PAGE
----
Wednesday, April 14, 2010

The point, as it relates to Holden Caulfield and Karl Marx

Cindy Milstein, Anarchism and Its Aspirations:

More than anyone, Karl Marx grasped the essential character of what would become a hegemonic social structure -- articulated most compellingly in his Capital (1867) as well as the earlier Economic and Philosophical Manuscripts of 1844.  More than "simply" a form of economic exploitation dividing the world into a few haves and many have-nots ... capitalism's inherent grow-or-die logic would reconstitute the whole of life in its image.  It "naturalized" values like competition and the domination of humans over other humans, as if they were normal conditions of life, like breathing, and made such values increasingly hegemonic.

This logic unfolds dialectically, as Marx shows, from the commodity, or "cell-form," of capitalism: an object no longer defined by how useful it is (use value), but by its exchangeability (exchange value).  Rather than things having inherent worth in themselves, all of life becomes instrumentalized within a capitalist system.   Capitalism is necessarily compelled to commodify more and more things, material and immaterial, affective and ecological -- the whole world, if possible.  "Value" is determined by how much one has to exchange and accumulate: money, property, or especially power over others.  This buy-sell relation, as Marx explained it, ultimately becomes masked in the commodity itself.  Things-as-commodities -- from goods and human labor, to value systems and social structures -- seem to be ever-more independent of human creation.  In this way, people become alienated, estranged, or seemingly removed from a world that is actually of their own making, and that could be remade in alternate, humane ways.  As the Situationist International would later add, people become spectators rather than actors in their own lives -- lives that are increasingly controlled and deadening, if not deadly, regardless of whether one is "at work" or not.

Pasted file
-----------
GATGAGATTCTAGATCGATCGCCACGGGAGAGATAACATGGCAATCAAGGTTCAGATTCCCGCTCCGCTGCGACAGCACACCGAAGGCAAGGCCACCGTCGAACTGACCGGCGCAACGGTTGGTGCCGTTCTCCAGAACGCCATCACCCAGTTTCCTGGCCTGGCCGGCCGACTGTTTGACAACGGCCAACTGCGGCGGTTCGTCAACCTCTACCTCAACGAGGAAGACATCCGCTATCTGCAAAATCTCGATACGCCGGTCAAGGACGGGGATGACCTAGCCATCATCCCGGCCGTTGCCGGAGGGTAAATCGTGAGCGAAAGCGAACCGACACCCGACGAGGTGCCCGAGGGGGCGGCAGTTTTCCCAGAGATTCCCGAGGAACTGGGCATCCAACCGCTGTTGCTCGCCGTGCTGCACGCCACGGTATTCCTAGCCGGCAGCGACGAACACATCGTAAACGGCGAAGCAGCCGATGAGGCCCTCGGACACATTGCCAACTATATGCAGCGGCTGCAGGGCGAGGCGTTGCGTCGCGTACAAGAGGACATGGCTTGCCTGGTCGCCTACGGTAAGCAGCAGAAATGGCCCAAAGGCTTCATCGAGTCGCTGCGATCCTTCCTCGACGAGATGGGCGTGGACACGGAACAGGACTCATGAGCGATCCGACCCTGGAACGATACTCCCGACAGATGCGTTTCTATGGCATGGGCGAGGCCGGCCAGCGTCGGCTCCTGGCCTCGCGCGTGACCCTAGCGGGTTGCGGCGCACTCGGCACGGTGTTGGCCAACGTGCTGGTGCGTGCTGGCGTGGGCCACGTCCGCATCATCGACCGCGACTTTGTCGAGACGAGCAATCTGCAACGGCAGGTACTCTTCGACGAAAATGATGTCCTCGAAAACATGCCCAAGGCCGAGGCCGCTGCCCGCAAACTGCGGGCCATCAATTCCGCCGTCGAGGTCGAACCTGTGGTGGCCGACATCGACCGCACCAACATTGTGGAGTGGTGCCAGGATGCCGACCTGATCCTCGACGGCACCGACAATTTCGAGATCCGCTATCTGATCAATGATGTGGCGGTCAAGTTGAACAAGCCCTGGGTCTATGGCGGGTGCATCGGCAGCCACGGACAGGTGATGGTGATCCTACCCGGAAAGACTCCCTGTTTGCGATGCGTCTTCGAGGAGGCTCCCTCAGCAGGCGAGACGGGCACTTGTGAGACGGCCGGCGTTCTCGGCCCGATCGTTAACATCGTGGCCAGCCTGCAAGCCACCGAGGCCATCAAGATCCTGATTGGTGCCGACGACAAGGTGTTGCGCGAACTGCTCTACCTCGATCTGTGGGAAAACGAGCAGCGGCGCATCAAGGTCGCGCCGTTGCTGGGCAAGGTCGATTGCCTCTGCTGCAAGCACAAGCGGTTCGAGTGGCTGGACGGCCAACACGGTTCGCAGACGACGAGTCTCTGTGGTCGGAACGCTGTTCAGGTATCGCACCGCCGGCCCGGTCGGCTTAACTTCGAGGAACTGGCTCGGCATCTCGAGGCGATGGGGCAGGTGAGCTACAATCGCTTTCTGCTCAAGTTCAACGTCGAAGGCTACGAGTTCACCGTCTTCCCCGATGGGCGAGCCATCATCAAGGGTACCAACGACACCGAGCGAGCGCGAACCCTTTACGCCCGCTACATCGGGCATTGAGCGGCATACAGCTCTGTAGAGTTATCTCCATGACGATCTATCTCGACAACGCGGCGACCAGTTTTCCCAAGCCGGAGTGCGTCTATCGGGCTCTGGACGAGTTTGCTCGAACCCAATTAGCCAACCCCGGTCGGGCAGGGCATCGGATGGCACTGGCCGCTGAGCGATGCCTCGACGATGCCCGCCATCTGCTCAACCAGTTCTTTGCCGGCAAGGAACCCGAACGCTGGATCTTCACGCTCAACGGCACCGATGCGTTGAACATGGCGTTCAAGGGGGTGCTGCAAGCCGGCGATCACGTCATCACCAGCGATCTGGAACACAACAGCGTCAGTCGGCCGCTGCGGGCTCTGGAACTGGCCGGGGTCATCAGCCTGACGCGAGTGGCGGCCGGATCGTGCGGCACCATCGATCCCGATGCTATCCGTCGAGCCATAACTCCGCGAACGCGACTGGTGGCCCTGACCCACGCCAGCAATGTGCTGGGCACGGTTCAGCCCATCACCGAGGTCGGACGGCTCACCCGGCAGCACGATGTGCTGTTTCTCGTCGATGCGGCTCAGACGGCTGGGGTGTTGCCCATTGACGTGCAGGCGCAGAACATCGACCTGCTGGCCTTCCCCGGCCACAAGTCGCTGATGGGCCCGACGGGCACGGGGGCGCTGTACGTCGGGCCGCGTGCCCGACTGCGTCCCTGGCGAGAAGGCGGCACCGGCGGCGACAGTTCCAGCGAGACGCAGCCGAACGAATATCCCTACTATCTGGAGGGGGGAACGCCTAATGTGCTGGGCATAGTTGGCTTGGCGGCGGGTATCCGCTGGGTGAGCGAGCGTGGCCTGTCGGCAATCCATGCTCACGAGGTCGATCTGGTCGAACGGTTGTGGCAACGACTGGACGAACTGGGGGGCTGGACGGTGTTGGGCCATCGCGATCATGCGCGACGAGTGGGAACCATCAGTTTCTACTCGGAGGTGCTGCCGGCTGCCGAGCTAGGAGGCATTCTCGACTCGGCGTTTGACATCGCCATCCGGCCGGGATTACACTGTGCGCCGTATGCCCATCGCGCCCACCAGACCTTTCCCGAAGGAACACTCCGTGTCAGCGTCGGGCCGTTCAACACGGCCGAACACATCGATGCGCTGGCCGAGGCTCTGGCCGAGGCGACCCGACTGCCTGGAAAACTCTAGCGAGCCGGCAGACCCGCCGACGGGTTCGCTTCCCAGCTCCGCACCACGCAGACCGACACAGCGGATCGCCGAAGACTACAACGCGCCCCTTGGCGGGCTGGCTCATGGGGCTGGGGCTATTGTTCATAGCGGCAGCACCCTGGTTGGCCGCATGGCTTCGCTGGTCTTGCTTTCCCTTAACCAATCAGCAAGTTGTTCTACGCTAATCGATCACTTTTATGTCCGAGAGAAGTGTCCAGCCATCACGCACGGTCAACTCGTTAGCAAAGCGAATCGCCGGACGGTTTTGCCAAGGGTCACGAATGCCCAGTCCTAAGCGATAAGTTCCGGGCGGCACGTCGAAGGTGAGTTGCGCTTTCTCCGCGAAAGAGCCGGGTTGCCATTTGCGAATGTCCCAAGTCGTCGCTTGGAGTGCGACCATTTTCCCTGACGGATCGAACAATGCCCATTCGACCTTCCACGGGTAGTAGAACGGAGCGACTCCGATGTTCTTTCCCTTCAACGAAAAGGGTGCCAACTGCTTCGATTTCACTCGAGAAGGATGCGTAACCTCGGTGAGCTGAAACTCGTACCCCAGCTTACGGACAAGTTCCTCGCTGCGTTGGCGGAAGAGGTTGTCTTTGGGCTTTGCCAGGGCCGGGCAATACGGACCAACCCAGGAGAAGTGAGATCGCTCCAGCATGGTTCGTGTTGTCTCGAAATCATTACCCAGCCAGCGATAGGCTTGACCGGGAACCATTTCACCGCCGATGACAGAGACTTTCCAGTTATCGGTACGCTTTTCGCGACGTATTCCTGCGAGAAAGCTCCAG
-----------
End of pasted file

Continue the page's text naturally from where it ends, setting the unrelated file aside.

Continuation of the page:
I've often thought the point about "things not having value in themselves" was most ably mourned by your friend and mine, Holden Caulfield, when he remarked that, were he to play piano, he would play it in the goddam closet. "I wouldn't even want them to clap for me. People always clap for the wrong things." In other words, perhaps there is value in doing something for its own sake, not always as a means to something else.

For Marx, capitalism is a system of profit production through the mass manufacture and exchange of commodities. The purpose is to produce more capital, not necessarily more of any particular product. As you may have noticed, capitalism is happy to produce every sort of consumable garbage just as much as it will gladly discontinue genuinely useful items from a prior era.

Whether the commodity is an appliance, a vehicle, or some cultural product like a television show, the "use value" of a product is always a secondary consideration, subordinated to whatever production/exchange process will be most profitable. So refrigerators that last a lifetime are "updated" by models that last for several years, and reality TV shows displace almost every other kind of programming on television. Mostly disposable products from China, desired or not, flood the market because a very special commodity, human labor power, can be bought more cheaply under a populous, authoritarian regime than it can in any of these United States.

The point, again, as it relates to Holden Caulfield and Karl Marx, is that there may be value in producing a thing for its usefulness, not merely as a means to something else.

3 comments:

Montag said...

Debord: "The spectacle ... is the omnipresent affirmation of the choices that have already been made in the sphere of production and in the consumption implied by that production."

Montag said...

what i meant to add to that was that the economic system is good at manufacturing (through advertising, product placement, fads, etc.) the "need" for the commodities it can produce most profitably.

JRB said...

The question is always "New and Improved" for whom?